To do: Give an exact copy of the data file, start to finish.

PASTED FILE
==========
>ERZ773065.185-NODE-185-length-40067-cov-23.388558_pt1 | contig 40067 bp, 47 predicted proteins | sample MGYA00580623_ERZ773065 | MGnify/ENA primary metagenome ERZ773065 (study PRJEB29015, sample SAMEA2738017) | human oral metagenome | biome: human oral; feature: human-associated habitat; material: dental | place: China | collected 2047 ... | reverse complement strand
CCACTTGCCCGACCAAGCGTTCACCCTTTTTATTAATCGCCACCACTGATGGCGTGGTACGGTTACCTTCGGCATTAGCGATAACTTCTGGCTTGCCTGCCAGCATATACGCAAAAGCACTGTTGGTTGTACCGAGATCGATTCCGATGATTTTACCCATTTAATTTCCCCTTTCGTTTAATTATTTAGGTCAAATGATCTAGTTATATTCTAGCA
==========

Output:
>ERZ773065.185-NODE-185-length-40067-cov-23.388558_pt1 | contig 40067 bp, 47 predicted proteins | sample MGYA00580623_ERZ773065 | MGnify/ENA primary metagenome ERZ773065 (study PRJEB29015, sample SAMEA2738017) | human oral metagenome | biome: human oral; feature: human-associated habitat; material: dental | place: China | collected 2047 ... | reverse complement strand
CCACTTGCCCGACCAAGCGTTCACCCTTTTTATTAATCGCCACCACTGATGGCGTGGTACGGTTACCTTCGGCATTAGCGATAACTTCTGGCTTGCCTGCCAGCATATACGCAAAAGCACTGTTGGTTGTACCGAGATCGATTCCGATGATTTTACCCATTTAATTTCCCCTTTCGTTTAATTATTTAGGTCAAATGATCTAGTTATATTCTAGCA